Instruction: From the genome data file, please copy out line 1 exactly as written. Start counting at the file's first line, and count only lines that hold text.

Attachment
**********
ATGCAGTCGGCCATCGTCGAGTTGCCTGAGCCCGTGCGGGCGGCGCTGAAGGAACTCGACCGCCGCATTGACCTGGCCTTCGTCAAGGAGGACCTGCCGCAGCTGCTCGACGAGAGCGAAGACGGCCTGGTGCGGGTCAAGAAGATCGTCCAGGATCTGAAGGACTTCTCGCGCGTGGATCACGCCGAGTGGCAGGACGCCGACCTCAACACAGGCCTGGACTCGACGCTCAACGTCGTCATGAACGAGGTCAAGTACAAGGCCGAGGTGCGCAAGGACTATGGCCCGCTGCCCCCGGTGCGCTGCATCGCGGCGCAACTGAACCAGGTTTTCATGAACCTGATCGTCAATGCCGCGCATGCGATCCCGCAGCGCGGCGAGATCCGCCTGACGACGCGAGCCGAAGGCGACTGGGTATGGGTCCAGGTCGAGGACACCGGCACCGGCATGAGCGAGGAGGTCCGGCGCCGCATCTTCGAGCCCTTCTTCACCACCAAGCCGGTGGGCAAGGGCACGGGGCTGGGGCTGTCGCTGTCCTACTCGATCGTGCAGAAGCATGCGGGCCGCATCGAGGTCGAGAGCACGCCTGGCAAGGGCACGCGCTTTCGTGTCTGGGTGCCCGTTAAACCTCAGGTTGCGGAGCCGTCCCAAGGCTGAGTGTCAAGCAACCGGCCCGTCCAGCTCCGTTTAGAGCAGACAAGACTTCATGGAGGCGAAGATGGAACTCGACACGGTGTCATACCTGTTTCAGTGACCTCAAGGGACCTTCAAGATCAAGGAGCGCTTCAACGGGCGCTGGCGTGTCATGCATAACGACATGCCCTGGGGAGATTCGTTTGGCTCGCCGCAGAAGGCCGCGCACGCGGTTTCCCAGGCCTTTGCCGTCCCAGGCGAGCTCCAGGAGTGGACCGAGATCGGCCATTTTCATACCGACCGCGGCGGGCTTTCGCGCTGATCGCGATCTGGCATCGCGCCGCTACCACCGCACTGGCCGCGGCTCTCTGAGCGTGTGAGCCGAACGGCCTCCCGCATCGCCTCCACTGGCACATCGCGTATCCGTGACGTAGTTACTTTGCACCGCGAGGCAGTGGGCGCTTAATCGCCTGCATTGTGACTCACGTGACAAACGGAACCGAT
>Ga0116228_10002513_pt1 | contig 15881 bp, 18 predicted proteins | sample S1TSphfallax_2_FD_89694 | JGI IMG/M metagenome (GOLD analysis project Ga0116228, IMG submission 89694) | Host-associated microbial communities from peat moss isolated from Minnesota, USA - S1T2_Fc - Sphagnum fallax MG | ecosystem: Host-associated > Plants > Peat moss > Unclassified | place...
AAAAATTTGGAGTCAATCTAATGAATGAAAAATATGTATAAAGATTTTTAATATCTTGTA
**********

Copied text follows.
ATGCAGTCGGCCATCGTCGAGTTGCCTGAGCCCGTGCGGGCGGCGCTGAAGGAACTCGACCGCCGCATTGACCTGGCCTTCGTCAAGGAGGACCTGCCGCAGCTGCTCGACGAGAGCGAAGACGGCCTGGTGCGGGTCAAGAAGATCGTCCAGGATCTGAAGGACTTCTCGCGCGTGGATCACGCCGAGTGGCAGGACGCCGACCTCAACACAGGCCTGGACTCGACGCTCAACGTCGTCATGAACGAGGTCAAGTACAAGGCCGAGGTGCGCAAGGACTATGGCCCGCTGCCCCCGGTGCGCTGCATCGCGGCGCAACTGAACCAGGTTTTCATGAACCTGATCGTCAATGCCGCGCATGCGATCCCGCAGCGCGGCGAGATCCGCCTGACGACGCGAGCCGAAGGCGACTGGGTATGGGTCCAGGTCGAGGACACCGGCACCGGCATGAGCGAGGAGGTCCGGCGCCGCATCTTCGAGCCCTTCTTCACCACCAAGCCGGTGGGCAAGGGCACGGGGCTGGGGCTGTCGCTGTCCTACTCGATCGTGCAGAAGCATGCGGGCCGCATCGAGGTCGAGAGCACGCCTGGCAAGGGCACGCGCTTTCGTGTCTGGGTGCCCGTTAAACCTCAGGTTGCGGAGCCGTCCCAAGGCTGAGTGTCAAGCAACCGGCCCGTCCAGCTCCGTTTAGAGCAGACAAGACTTCATGGAGGCGAAGATGGAACTCGACACGGTGTCATACCTGTTTCAGTGACCTCAAGGGACCTTCAAGATCAAGGAGCGCTTCAACGGGCGCTGGCGTGTCATGCATAACGACATGCCCTGGGGAGATTCGTTTGGCTCGCCGCAGAAGGCCGCGCACGCGGTTTCCCAGGCCTTTGCCGTCCCAGGCGAGCTCCAGGAGTGGACCGAGATCGGCCATTTTCATACCGACCGCGGCGGGCTTTCGCGCTGATCGCGATCTGGCATCGCGCCGCTACCACCGCACTGGCCGCGGCTCTCTGAGCGTGTGAGCCGAACGGCCTCCCGCATCGCCTCCACTGGCACATCGCGTATCCGTGACGTAGTTACTTTGCACCGCGAGGCAGTGGGCGCTTAATCGCCTGCATTGTGACTCACGTGACAAACGGAACCGAT